What do they say?
How to read them...
by Linda Coffman
Some armchair brochure
browsers get caught up in "crystalline waters" and
"historic wonders"... is there anything in between? Well,
There are embarkation ports. A
close-by, or relatively close-to-home embarkation port might mean
you can drive to port or at the very least find convenient (and
possibly cheap) airline flights. Look for "homeland
cruises" and "convenient departure ports" described
in the brochures.
"All-inclusive" is a
misnomer that is very rarely, if ever, found in a cruise brochure.
Think "nearly" and re-read the fine print.
"Floating resorts" refers
to cruise ships that feature everything from rock-climbing walls and
miniature golf courses to facilities and activities that appeal to a
wide range of age groups. Think "Mall of America" afloat.
These are usually the biggest and most modern vessels at sea. Other
ships may be a bit older, but that doesn't mean they are less
well-equipped to offer the expected amenities, activities, and
"Choices" are highly
ballyhooed, especially when it comes to dining. It's your vacation
and you should be able to choose where to eat and what to wear,
within reason. On days when you've been ashore, are simply pooped,
and don't feel like dressing up, it's nice to have the choice of
casual dining versus the more prim-and-proper option of dressing up
for a meal in the restaurant.
"Gourmet" dining... do we
have to say it? Unless the cruise is on a smaller, extremely
exclusive (and expensive) ship, meals are more likely to resemble
very good, high-quality banquet food than the made-to-order meals of
shoreside gourmet establishments. There is definitely gourmet dining
at sea, but not on every ship. If you are sailing with more than a
couple hundred fellow passengers, keep an open mind and don't expect
"Fine" dining is more
like it. However, does it come with a price tag? Some alternative
restaurants carry cover charges ranging from nominal to hefty.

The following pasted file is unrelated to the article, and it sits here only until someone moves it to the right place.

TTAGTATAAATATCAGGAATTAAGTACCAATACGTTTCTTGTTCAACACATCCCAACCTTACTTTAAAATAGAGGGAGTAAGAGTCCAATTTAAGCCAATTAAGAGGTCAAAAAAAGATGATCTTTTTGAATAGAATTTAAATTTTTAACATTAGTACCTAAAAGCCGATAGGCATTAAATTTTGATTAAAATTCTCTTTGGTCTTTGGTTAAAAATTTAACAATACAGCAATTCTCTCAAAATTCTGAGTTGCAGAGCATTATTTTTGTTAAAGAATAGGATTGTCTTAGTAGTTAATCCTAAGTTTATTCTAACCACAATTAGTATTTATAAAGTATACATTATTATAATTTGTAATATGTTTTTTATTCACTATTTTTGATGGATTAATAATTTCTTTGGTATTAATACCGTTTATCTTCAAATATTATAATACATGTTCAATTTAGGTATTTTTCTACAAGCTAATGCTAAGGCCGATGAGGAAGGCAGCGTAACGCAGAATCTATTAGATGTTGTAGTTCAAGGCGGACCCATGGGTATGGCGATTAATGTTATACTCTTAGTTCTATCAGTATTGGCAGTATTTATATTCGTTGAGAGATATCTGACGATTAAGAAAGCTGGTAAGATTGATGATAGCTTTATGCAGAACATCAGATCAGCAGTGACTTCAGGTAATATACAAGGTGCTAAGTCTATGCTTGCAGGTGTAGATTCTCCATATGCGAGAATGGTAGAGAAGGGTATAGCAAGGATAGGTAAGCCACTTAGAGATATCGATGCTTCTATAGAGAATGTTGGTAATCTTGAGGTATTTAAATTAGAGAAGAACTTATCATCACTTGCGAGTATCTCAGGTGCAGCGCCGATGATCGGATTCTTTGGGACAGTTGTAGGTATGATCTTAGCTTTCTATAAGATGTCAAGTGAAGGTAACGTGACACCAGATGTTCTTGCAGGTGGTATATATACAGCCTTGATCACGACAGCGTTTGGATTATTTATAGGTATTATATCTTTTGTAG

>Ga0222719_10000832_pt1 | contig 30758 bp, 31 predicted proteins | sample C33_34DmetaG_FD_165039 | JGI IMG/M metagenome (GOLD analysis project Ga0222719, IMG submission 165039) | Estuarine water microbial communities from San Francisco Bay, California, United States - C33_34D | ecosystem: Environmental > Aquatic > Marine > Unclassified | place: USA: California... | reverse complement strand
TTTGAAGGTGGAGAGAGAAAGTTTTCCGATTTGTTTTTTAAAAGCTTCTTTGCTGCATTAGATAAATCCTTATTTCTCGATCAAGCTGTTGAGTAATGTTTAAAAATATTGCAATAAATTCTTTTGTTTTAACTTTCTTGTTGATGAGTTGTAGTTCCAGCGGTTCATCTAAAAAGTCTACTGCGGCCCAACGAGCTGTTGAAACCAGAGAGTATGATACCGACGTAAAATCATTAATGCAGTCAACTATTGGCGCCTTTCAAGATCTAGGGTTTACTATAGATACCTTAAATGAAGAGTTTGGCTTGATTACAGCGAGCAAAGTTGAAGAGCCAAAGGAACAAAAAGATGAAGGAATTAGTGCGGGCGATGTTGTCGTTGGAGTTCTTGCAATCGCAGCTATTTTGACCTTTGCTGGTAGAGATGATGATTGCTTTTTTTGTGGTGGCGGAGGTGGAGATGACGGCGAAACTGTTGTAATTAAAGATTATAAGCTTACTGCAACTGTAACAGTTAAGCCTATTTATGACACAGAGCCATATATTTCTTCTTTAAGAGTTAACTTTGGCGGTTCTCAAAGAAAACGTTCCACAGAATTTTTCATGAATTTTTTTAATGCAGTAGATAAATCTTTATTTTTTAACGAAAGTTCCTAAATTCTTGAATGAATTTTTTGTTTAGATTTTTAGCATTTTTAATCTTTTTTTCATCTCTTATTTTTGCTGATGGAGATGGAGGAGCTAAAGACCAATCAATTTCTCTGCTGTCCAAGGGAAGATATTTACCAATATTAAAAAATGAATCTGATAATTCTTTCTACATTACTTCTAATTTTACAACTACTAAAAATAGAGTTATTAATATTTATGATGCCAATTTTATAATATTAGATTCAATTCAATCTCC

"Spacious" is in the eye
of the beholder. Only the top category accommodations on many ships
afford the spaciousness of an average hotel room. Look for stateroom
diagrams and the square footage of your chosen stateroom category,
which may or may not be indicated in the brochure.
"luxury" are, again, in the eye of the beholder. Nice, new
beachfront chain hotels do not equal Ritz Carleton properties. A
typical Las Vegas resort is not the same as a Miami Beach deco-era
resort, although each has its own appeal to different tastes.
Determine your priorities and make your ship selection carefully.
"Fun" is subjective. No
one goes on a vacation not to have fun.
Aside from our vision and fantasies, a brief description of
ports of call and shore excursions is a practicality. Ports and
itineraries are an important factor in most travelers' cruise
selection. Port-intensive cruise line brochures tend to offer a tad
more insight and more shore excursion descriptions than their
contemporary fun-in-the-sun cousins.
"Rack rate" fares are
never the bottom line. Expect to pay much less than brochure rate,
often as much as 50% of the published price.
Brochures and, more
recently, cruise line websites are excellent tools for
decision-making and planning. Use them wisely to realize the most
satisfying cruise travel experience.
Keep an open mind when charting
your cruise vacation course. Conditions can change, particularly at
sea. Be prepared for modifications in itinerary as well on board
amenities. For the latest information and answers to your questions,
consult a trusted travel agent.
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